Film Review – Stan & Ollie

Directed: Jon S. Baird

Writer: Jeff Pope, ‘A.J.’ Marriot 

Starring: Steve Coogan, John C. Reilly, Shirley Henderson 

Tagline: “The untold story of the world’s greatest comedy act.”

Trivia: The back ground footage on the western set when ‘Stan and Ollie’ do the dance routine is from the original ‘Way Out West ‘film.

I was eight when I first saw Laurel and Hardy on TV. It was 1968 and we were for the first time in the UK.

It was the days of only 3 TV channels. Magic hour was between 4:30 and 18:00 when we could watch those old movies… and I was hooked forever.

It helped obviously that you didn’t have to understand much English in order to enjoy the humor and the comedy of their act.

Stan & Ollie is one of number of recent movies – including Film Stars Don’t Die In Liverpool; My Week with Marilyn and 2019 Judy –that follow the downbeat experiences of big-name Hollywood stars in Britain at difficult times in their careers.

I was hesitant to watch it, as I didn’t want to shutter my childhood image of those two comedians who gave me my first taste in humor.  

What I found was a gently melancholic homage to this wonderful duo. It’s never quite as funny as might have been expected, but it tugs at the emotions throughout.

With beautiful performances by Steve Coogan (as Stan Laurel) and John C Reilly (as Oliver Hardy), it is a film about friendship and loyalty as much as a comedy

Stan & Ollie follow the duo’s tour of Britain in 1953, as they travel from Newcastle to Glasgow, playing half-empty halls and stay in seedy boarding houses and hotels.

They’re supposedly touring to support a new movie project; a movie Stan insists he has set up with a British producer. But while Norman Wisdom is winning hearts in theatres and Abbott and Costello are going to Mars in cinemas, Stan struggles to land a meeting with the mysterious financier Mr Miffin.

As for Ollie, whom everyone calls “Babe”, tired knees and a weakened heart make the tour a burden on him

Midway through the film, the comedians are joined by their wives. Lucielle Hardy (Shirley Henderson) affectionate and bossy and Ida Kitaeva (Nina Arianda), Stan’s headstrong partner, a former dancer and movie actress who tells everyone she meets the same stories about her once glorious career.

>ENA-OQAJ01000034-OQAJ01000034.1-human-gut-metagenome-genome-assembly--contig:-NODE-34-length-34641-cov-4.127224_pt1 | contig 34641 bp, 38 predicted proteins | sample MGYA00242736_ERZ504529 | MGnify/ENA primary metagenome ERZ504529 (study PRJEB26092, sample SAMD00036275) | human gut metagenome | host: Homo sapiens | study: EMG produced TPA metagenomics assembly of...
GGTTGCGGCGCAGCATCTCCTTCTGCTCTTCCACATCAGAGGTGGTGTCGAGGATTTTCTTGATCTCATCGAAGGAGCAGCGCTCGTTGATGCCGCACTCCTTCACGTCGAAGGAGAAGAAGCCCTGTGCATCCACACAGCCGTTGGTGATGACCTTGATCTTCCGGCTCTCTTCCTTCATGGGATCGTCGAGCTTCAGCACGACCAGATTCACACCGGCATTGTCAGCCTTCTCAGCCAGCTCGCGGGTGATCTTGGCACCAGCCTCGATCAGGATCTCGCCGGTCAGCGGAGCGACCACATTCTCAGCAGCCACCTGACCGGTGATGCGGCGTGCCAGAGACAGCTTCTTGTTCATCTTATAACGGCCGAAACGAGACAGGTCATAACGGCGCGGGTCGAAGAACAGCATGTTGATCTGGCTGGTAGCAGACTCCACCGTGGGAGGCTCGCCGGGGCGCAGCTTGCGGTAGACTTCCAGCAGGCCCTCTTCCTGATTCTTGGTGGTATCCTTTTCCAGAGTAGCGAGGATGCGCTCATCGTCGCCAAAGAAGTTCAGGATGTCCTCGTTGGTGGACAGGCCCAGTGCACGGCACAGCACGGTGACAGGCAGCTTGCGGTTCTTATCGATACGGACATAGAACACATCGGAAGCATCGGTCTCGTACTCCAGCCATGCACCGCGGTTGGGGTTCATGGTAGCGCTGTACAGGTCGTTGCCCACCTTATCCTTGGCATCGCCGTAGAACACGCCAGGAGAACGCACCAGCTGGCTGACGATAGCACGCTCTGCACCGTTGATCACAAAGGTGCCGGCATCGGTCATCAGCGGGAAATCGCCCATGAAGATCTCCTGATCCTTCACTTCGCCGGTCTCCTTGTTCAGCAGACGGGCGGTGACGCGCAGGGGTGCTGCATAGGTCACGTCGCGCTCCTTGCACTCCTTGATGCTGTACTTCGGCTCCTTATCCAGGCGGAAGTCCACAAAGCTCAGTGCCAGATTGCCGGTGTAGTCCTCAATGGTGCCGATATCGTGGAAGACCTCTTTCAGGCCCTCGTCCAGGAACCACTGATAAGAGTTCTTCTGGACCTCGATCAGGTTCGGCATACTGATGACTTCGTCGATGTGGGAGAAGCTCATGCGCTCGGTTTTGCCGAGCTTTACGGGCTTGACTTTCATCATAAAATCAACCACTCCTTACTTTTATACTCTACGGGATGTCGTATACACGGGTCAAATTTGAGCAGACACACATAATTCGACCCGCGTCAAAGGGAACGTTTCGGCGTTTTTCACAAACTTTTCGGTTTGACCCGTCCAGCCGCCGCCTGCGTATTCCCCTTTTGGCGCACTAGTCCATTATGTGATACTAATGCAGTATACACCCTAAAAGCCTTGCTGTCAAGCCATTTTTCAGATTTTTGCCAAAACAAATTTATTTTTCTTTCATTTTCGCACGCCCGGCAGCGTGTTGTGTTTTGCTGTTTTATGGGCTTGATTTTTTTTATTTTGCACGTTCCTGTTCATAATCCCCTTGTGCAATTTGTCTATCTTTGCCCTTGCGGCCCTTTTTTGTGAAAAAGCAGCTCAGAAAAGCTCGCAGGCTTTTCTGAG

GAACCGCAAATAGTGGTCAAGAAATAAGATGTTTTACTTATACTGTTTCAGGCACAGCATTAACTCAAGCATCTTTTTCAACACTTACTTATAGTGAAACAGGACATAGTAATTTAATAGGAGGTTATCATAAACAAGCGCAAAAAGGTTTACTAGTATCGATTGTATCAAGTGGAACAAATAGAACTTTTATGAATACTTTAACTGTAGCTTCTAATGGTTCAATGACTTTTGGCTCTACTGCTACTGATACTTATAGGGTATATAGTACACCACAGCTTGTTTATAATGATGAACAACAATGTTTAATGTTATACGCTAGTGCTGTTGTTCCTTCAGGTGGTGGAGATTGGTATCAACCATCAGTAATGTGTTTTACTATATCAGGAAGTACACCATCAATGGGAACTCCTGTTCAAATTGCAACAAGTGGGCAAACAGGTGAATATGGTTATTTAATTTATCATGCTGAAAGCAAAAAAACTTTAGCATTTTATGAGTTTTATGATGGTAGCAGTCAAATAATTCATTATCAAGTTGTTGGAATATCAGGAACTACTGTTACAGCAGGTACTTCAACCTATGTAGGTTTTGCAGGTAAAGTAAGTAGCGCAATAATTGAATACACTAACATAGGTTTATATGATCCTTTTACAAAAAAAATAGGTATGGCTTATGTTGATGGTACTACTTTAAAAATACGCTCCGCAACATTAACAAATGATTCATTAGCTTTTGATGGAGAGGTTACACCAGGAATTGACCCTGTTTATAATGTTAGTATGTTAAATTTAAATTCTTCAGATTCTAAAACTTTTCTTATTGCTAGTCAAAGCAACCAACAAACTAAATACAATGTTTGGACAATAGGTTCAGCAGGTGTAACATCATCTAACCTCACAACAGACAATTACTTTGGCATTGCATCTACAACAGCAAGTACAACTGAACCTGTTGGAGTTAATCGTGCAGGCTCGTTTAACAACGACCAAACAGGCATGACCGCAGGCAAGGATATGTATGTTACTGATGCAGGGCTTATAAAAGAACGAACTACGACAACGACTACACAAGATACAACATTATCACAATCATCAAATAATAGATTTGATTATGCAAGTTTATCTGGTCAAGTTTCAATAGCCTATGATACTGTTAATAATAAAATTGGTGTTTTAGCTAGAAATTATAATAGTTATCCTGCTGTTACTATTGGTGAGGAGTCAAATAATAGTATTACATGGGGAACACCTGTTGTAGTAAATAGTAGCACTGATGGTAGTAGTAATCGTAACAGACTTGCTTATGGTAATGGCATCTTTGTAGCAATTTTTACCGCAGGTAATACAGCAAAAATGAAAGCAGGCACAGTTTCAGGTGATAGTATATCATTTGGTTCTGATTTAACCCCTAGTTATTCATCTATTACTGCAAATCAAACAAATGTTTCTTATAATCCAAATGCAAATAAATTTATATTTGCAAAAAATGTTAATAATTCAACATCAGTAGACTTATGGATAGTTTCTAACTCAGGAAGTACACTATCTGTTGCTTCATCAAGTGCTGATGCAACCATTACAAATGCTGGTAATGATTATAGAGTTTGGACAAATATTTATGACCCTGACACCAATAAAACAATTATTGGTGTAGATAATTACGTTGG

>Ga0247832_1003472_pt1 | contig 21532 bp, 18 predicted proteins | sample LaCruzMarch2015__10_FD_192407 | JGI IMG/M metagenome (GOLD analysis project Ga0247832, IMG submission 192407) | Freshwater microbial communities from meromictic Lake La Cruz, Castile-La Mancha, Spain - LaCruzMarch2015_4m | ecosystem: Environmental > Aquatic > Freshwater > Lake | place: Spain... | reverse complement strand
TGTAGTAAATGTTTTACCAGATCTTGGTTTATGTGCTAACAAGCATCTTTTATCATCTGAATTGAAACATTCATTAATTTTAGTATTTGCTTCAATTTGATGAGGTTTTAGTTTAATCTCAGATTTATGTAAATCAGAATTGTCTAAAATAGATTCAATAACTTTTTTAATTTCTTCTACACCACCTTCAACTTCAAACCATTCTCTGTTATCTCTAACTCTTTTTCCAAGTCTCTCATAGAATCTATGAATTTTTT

The women reflect their husbands’ personality dynamic, but while the men are in a physical gag comedy, the women are playing in a parallel, very verbal screwball comedy.

Henderson and Arianda are a double-act in their own right, and have their comic moments to the point that you feel you get a “two double act for the price of one”.

For the writers amidst us there are several writing lessons in the movie that are worth studying

In a single shot, Baird shows the duo in their bowler hats and braces walking from dressing rooms to sound stages. Everybody loves them.

In the course of an epic walk, Ollie grabs a doughnut and places a bet. Stan is greeted with affection by passersby. When they finally reach the set, they are met by their overbearing producer, Hal Roach (Danny Huston).

This is an exceptional piece of writing of how to introduce your characters without having to say nearly anything. In this one shot we get to see the difference of personalities between the two and the chemistry between them.

If ever there was a “show don’t tell”, it’s this, even in a sequence that is “Walk & Talk”..

The third act conflict that threatens to tear apart the partnership arrives as expected, but it comes in a way that surpass the cliché.

Laurel and Hardy’s livelihood is challenged not just by hurt feelings that have fretted for decades but also by the havocs of time, both physically and career-wise.

It’s clear that both men live to perform, and without that, there’s nothing to distract them from the ticking time clocks on their expiration date.

All main characters acknowledge and reflect the underlying sadness of this situation in scenes that are very moving   

“Stan & Ollie” is full of tender moments watch how Laurel decides to comfort a bedridden Hardy late in the film.

Coogan’s act of kindness toward Reilly feels perfect—the visual is comic but the sentiment is genuine and almost heartbreaking.

This film succeeds because it knows how to strike the right balance between laugh-out-loud comedy and quiet, effective drama.

I came out of the movie respecting even more this duo as their acts have not aged with passing time, which cannot be said on other comedian of that era.

Verdict 4.5/5 Stars in my book


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